What Every Military Spouse Needs to Know About Running for Public Office #HomefrontRising

What Military Spouses Need to Know Before Running for Public Office
Homefront Rising Tampa attendees.

Have you ever thought about running for public office, but felt that it was something you couldn’t do because you’re a military spouse? What if I told you that because you are a military spouse you ought to run?

I had the great pleasure to help organize and attend the Homefront Rising training in Tampa, Fla., and it was the perfect follow-up to their groundbreaking D.C. event this past February. The Tampa event drilled down on what military spouses need to know about running for office at the state and local levels with an veritable who’s-who of Florida-based political leaders including Kathleen Shanahan (former Chief of Staff to Gov. Jeb Bush), former U.S. Representative Jim Davis, Florida Representative, District 34, Jimmie Smith, and video messages from South Carolina Gov. and military spouse Nikki Haley and U.S. Senator for Florida Marco Rubio.

What Military Spouses Need to Know Before Running for Public Office
Homefront Rising Tampa attendees.

In between speaker sessions, I leaned over to my tablemate, military-spouse-turned-successful-business woman and aspiring politician, Lauren Weiner of Wittenberg Weiner Consulting and said, “Man, I’d love to run for public office. One day.”

“One day, hmm? Let me guess, in 10 years right,” she said.

I responded, “Yeah, that sounds about right.”

Lightly laughing, she said, “That’s what we all say. Why not right now? Is there ever a perfect time to do anything?”

We all know the answer to that— never.  There’s never a perfect time to do anything and that includes running for public office.

Here are my top takeaways that every military spouse aspiring to public office needs to know.


“Military spouses have the best of all platforms. You can work around the moves. Just run!”

—Kathleen Shanahan

Despite what we might think about the limitations and demands that military life can put on you, if your goal is to run for office, being a military spouse is a pretty sexy resume bullet for your political career. As a matter of fact, military spouses have a leg up when it comes to networking and fundraising because we build an impressive nationwide network of friends and colleagues with each move.

Don’t believe that out-of-state networks matter? Texas Gubernatorial hopeful Wendy Davis raised $3.6 million from out-of-state contributions, more than 4 times the amount of her opponent.

“If you choose to run, just tell your family you’ve been deployed to the campaign.”

—Elizabeth Belcher, prior military spouse and candidate for Hillsborough County Commissioner, District 2.

When you run for public office, it’s an extremely consuming experience. Anytime someone runs for office, the whole family is involved. Alex Sink, Florida Gubernatorial candidate and prior CFO for Florida told attendees her litmus test for making the decision to take on any job. Ask yourself…

  • Do you want the job?
  • Does your family support you?
  • Do you think you can win?

If the answer to all 3 questions is yes, then get moving!

“We want your voice because you’ve seen the good and bad in the other places you’ve lived.”

—Jackie Toledo on why military spouse voices are important at the local levels.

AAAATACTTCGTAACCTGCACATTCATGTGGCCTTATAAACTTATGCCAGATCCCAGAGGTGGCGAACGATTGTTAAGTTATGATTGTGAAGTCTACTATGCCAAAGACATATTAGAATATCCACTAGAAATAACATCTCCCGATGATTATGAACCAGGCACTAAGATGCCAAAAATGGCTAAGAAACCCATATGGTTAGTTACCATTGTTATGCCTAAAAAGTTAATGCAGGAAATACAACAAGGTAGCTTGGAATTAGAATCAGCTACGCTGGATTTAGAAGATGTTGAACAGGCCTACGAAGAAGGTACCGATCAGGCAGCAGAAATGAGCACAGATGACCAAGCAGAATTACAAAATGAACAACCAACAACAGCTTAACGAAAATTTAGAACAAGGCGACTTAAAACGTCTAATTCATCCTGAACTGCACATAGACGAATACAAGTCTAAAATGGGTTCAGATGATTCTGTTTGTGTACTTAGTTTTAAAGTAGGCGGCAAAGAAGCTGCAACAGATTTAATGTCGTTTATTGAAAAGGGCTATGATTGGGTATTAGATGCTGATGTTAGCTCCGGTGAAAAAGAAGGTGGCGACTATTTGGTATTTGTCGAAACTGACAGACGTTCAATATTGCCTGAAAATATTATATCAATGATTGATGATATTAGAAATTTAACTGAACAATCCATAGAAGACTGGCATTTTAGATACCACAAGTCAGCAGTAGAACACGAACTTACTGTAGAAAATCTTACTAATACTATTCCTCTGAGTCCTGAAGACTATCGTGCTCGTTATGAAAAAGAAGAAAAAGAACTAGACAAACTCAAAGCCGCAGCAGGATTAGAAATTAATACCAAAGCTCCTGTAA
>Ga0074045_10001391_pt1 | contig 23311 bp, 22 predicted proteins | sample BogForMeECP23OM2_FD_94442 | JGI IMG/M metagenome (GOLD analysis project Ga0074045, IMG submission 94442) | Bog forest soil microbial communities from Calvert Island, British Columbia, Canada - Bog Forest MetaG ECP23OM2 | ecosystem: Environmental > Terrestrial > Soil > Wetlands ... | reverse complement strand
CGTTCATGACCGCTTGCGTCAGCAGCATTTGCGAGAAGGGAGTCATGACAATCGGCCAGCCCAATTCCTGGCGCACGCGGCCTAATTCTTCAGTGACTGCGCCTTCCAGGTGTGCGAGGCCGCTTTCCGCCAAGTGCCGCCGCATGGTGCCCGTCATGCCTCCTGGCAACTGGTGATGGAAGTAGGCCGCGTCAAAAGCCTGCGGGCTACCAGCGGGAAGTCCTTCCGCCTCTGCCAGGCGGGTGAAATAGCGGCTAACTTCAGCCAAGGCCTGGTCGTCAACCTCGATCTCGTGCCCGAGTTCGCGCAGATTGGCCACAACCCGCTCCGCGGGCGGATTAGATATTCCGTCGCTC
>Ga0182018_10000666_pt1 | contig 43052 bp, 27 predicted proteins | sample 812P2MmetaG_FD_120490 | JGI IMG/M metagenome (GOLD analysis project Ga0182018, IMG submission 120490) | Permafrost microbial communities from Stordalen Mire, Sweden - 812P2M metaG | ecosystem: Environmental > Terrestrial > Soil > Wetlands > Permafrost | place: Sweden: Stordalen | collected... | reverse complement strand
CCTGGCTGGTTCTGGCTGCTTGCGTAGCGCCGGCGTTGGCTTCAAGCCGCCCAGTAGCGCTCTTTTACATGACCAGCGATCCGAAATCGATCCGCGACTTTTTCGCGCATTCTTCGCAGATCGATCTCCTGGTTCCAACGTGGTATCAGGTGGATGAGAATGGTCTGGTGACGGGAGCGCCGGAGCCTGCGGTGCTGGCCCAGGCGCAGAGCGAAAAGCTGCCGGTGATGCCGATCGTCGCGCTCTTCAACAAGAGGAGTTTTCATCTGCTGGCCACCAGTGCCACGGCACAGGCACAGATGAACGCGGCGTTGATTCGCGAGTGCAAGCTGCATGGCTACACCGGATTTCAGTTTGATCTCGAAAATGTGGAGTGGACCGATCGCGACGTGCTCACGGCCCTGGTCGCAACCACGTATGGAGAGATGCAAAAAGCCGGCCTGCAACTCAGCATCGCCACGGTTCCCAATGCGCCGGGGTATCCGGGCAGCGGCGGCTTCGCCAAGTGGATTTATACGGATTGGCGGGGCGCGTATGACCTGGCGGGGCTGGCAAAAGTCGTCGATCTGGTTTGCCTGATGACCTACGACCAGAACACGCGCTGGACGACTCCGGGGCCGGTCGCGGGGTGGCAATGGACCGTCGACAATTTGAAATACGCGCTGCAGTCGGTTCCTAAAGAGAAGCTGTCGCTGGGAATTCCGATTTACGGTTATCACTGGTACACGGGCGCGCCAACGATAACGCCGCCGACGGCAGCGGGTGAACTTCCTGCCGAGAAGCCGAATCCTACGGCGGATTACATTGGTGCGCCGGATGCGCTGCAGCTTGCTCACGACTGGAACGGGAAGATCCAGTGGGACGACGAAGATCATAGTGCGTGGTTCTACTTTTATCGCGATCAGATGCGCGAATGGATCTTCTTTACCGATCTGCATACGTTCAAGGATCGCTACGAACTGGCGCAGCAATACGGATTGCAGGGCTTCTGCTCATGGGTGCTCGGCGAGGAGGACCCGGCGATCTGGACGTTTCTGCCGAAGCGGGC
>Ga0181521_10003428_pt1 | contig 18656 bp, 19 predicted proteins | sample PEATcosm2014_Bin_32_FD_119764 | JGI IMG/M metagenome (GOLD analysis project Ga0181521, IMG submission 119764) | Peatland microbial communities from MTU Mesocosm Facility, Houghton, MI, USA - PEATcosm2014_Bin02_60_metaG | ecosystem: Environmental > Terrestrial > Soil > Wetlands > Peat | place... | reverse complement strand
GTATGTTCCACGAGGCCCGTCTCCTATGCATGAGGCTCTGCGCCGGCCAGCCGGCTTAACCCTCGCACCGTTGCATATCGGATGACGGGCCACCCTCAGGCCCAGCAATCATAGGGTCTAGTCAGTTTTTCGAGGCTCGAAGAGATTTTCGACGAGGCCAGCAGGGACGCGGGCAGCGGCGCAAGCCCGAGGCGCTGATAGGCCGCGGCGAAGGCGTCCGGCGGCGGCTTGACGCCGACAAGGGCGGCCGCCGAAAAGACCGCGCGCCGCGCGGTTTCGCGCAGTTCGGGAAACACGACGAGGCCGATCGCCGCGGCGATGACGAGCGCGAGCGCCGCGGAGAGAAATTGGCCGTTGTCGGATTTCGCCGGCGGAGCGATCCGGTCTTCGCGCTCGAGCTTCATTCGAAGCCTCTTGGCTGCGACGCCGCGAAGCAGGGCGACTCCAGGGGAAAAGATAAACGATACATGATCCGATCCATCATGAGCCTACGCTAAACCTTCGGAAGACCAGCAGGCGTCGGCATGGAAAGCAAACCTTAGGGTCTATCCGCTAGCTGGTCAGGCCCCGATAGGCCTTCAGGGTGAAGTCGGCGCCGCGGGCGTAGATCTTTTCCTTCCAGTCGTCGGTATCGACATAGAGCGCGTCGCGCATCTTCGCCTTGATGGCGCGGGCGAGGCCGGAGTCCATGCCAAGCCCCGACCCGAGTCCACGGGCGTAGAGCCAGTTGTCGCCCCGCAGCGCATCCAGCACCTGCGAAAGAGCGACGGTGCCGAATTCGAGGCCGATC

Enough said, right? Military spouses provide a valuable perspective on local issues because we get to see it all, from big city to small town. We get to experience schools, traffic, employment and health care issues firsthand and we get a pretty good idea of what works and what doesn’t.

Nancy Bostock said it best: “It’s glamorous to be involved in big national campaigns, but you can make the biggest difference in small local ones.”

If you’re going to run for office, clue in your chain of command and get cozy with DOD Instruction 1344.

Because running for office is a family affair, keep things simple and loop in your serving spouse’s chain of command. Nobody likes surprises (read: Commanders) and you don’t want to find yourself or your spouse on the wrong end of ignorant decisions. While you’re at it, make sure you have a clear understanding of the Department of Defense’s Instruction 1344, Political Actions of the Armed Forces. There are no formal rules that dictate a military spouse’s political engagement, but that doesn’t mean that you should throw all caution to the wind. Protect your spouse’s career and your good name by doing your homework.

“Be authentic. Be who you are. Be real in person and online with social media.”

—Glenn Selig, The Publicity Agency

People like real people. Sounds easy enough, but it’s much harder to pull of than you might think. Before you consider running for office, make sure you’re ready to be you 24/7 because you’re on 24/7. Real people do make real mistakes and that makes you human. Glenn Zimmerman of Mad Bear Productions had a few words to say on making mistakes: “It doesn’t make a difference if you mess up. What matters is how you recover. Being human connects.”

“Everybody loves a volunteer. Whether you have a Saturday or a whole year, you can get involved.”

—Elizabeth Belcher

Homefront Rising’s goal is to see military spouses running for and holding political office but we all have to start somewhere. If you’re looking to get involved start by volunteering on a campaign. From learning how to get the votes to learning how to get the dollars, there are tons of skills that stay the same from state to state and city to city that translate to you mastering the campaign skills you need to know to engage in politics.

Are you a military spouse interested in running for public office or getting involved in local political campaigns? What steps have you or are you planning on taking to get started?


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